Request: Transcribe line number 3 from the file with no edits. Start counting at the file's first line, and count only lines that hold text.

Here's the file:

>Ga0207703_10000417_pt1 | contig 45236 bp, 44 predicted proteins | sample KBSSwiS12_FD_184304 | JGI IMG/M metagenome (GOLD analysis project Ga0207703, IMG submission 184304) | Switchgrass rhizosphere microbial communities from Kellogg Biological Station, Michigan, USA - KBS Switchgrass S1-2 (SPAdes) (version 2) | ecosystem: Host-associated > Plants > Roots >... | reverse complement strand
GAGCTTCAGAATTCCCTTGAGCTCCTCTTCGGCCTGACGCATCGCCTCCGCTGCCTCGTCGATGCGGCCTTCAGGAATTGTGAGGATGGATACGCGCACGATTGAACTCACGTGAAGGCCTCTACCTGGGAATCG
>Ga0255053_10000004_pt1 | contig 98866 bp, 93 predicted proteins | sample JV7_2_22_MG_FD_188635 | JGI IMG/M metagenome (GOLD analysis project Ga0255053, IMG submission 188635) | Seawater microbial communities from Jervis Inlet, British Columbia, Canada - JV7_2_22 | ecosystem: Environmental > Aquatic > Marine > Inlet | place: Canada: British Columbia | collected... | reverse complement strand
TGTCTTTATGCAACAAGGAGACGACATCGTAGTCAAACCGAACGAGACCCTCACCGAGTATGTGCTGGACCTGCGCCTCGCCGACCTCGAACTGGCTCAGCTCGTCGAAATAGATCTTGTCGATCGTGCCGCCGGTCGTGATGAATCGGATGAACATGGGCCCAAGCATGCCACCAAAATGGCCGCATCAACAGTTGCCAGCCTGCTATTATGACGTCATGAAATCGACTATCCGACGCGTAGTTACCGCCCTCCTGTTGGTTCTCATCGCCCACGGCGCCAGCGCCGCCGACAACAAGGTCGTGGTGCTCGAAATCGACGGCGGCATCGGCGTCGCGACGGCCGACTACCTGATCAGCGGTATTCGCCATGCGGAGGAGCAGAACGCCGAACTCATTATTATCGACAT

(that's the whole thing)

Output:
>Ga0255053_10000004_pt1 | contig 98866 bp, 93 predicted proteins | sample JV7_2_22_MG_FD_188635 | JGI IMG/M metagenome (GOLD analysis project Ga0255053, IMG submission 188635) | Seawater microbial communities from Jervis Inlet, British Columbia, Canada - JV7_2_22 | ecosystem: Environmental > Aquatic > Marine > Inlet | place: Canada: British Columbia | collected... | reverse complement strand